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23
Circuit Complexity before the Dawn of the New Millennium
, 1997
"... The 1980's saw rapid and exciting development of techniques for proving lower bounds in circuit complexity. This pace has slowed recently, and there has even been work indicating that quite different proof techniques must be employed to advance beyond the current frontier of circuit lower bound ..."
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Cited by 30 (3 self)
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The 1980's saw rapid and exciting development of techniques for proving lower bounds in circuit complexity. This pace has slowed recently, and there has even been work indicating that quite different proof techniques must be employed to advance beyond the current frontier of circuit lower bounds. Although this has engendered pessimism in some quarters, there have in fact been many positive developments in the past few years showing that significant progress is possible on many fronts. This paper is a (necessarily incomplete) survey of the state of circuit complexity as we await the dawn of the new millennium.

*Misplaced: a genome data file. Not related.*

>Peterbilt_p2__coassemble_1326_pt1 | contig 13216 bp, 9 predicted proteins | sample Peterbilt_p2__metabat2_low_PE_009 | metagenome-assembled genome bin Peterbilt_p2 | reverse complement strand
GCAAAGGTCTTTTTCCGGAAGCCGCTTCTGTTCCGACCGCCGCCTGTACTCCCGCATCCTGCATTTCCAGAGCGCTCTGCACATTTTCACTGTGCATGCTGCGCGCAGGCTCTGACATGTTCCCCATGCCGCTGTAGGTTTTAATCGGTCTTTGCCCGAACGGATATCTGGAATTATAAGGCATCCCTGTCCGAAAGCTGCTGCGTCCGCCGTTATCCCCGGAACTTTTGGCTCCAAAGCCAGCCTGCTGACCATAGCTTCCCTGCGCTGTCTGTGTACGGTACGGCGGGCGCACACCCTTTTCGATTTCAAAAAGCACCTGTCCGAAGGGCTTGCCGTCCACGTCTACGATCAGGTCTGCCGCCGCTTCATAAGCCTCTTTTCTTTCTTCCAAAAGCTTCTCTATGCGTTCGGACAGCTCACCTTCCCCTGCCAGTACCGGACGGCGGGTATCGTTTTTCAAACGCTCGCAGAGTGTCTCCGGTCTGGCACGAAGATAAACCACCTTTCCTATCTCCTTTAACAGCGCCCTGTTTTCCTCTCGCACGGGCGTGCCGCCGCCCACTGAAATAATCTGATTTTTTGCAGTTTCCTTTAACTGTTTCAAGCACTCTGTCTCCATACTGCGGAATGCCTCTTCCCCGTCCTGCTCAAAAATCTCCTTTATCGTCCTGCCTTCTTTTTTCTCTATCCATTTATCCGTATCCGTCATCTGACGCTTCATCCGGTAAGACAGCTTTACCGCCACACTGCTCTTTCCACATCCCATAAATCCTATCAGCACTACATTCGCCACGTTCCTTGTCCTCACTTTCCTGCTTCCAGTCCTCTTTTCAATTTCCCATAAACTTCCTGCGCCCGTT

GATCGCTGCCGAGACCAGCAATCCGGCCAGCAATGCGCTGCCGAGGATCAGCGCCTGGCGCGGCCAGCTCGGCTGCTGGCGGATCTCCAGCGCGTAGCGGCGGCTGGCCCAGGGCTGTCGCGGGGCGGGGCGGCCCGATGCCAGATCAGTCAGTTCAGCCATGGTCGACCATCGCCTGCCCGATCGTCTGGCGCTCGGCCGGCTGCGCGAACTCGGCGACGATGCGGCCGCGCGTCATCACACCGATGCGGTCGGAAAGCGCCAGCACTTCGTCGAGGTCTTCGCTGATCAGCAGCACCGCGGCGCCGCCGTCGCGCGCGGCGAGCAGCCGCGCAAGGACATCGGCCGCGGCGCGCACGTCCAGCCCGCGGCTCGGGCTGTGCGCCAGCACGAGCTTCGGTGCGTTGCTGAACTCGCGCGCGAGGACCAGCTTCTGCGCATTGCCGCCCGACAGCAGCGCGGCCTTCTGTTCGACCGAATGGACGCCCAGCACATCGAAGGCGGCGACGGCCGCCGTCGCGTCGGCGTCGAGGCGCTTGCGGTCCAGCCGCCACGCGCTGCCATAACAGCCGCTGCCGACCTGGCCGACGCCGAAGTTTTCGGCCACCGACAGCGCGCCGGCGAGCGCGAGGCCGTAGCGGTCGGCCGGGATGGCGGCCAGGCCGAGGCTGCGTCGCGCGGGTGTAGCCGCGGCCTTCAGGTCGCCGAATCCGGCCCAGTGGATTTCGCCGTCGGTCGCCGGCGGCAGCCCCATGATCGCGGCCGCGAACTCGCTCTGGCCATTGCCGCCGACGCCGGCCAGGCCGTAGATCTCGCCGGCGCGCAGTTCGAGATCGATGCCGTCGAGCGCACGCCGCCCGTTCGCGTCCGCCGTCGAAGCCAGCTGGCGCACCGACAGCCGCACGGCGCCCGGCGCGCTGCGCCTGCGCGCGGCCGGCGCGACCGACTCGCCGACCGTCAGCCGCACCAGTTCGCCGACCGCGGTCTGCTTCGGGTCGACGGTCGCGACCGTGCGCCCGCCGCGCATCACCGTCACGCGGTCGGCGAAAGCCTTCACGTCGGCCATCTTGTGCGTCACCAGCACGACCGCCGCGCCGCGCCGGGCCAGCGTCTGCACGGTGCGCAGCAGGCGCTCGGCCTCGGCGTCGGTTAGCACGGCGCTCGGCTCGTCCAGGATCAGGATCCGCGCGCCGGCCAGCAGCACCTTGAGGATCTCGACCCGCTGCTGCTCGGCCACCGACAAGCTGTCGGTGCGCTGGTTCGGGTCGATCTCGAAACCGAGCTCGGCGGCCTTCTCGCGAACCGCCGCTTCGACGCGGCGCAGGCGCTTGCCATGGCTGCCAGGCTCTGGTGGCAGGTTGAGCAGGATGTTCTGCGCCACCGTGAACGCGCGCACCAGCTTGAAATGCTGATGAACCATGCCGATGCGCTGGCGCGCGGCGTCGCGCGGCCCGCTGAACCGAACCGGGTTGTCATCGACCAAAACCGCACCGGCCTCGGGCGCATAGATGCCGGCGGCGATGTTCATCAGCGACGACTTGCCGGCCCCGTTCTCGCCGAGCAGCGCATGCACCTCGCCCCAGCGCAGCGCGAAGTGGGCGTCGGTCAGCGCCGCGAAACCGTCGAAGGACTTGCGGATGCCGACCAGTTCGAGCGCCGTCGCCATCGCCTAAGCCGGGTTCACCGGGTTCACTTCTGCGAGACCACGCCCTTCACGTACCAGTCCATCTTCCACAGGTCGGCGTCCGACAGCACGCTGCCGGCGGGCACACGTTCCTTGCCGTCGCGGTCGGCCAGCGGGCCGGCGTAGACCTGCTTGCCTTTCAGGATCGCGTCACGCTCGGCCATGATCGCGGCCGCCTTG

NonCommutative Arithmetic Circuits: Depth Reduction and Size Lower Bounds
 Theoretical Computer Science
"... We investigate the phenomenon of depthreduction in commutativeand noncommutative arithmetic circuits. We prove that in the commutative setting, uniform semiunbounded arithmetic circuits of logarithmic depth are as powerful as uniform arithmetic circuits of polynomial degree (and unrestricted dept ..."
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Cited by 28 (11 self)